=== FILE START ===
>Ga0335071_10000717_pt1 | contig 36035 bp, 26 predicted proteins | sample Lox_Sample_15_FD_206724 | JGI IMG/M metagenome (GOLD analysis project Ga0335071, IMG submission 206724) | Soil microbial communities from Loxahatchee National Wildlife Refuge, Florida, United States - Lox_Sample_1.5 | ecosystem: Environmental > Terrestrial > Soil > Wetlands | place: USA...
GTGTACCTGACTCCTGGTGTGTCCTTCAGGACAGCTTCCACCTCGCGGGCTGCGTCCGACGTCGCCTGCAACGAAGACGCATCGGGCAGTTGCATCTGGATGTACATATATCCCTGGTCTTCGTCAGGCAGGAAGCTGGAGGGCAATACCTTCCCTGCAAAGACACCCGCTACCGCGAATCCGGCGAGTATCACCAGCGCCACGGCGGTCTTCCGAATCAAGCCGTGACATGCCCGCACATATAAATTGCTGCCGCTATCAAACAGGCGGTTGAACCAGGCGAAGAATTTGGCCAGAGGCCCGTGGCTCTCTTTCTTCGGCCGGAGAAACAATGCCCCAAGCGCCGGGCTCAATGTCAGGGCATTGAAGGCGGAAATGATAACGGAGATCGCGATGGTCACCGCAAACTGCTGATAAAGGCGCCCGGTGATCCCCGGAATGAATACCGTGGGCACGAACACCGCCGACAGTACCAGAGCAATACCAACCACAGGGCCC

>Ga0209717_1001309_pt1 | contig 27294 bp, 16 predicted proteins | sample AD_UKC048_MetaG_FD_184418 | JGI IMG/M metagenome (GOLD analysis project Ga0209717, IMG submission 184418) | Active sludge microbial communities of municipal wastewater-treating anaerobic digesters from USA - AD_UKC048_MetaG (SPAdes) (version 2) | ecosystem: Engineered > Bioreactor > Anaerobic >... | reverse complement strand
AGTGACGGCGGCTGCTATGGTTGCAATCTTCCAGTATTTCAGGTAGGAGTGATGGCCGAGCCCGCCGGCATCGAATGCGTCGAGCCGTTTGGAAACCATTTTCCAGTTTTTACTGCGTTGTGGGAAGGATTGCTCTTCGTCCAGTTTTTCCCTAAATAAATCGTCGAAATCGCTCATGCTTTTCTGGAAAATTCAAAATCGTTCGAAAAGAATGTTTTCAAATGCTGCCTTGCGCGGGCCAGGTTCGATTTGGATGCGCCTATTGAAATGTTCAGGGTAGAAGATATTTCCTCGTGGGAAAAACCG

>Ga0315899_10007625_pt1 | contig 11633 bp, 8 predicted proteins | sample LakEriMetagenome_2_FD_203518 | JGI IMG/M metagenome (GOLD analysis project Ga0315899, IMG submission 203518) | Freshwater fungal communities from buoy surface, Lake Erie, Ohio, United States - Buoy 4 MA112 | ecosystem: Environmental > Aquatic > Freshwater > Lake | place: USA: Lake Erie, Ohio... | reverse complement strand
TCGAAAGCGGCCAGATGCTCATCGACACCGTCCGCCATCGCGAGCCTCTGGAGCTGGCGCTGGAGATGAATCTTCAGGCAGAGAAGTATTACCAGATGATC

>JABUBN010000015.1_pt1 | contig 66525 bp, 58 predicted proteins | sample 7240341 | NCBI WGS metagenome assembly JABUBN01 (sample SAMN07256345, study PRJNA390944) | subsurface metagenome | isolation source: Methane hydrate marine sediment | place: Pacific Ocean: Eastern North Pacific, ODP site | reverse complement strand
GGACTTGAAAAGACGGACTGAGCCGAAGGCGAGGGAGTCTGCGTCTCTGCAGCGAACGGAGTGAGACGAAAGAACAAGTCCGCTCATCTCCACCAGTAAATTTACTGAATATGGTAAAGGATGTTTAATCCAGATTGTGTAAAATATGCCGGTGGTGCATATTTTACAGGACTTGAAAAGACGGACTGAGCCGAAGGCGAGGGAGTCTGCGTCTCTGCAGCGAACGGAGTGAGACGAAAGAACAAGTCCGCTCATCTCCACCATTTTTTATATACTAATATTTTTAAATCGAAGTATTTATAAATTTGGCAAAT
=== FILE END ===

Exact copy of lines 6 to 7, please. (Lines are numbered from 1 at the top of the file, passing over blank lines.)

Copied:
TCGAAAGCGGCCAGATGCTCATCGACACCGTCCGCCATCGCGAGCCTCTGGAGCTGGCGCTGGAGATGAATCTTCAGGCAGAGAAGTATTACCAGATGATC

>JABUBN010000015.1_pt1 | contig 66525 bp, 58 predicted proteins | sample 7240341 | NCBI WGS metagenome assembly JABUBN01 (sample SAMN07256345, study PRJNA390944) | subsurface metagenome | isolation source: Methane hydrate marine sediment | place: Pacific Ocean: Eastern North Pacific, ODP site | reverse complement strand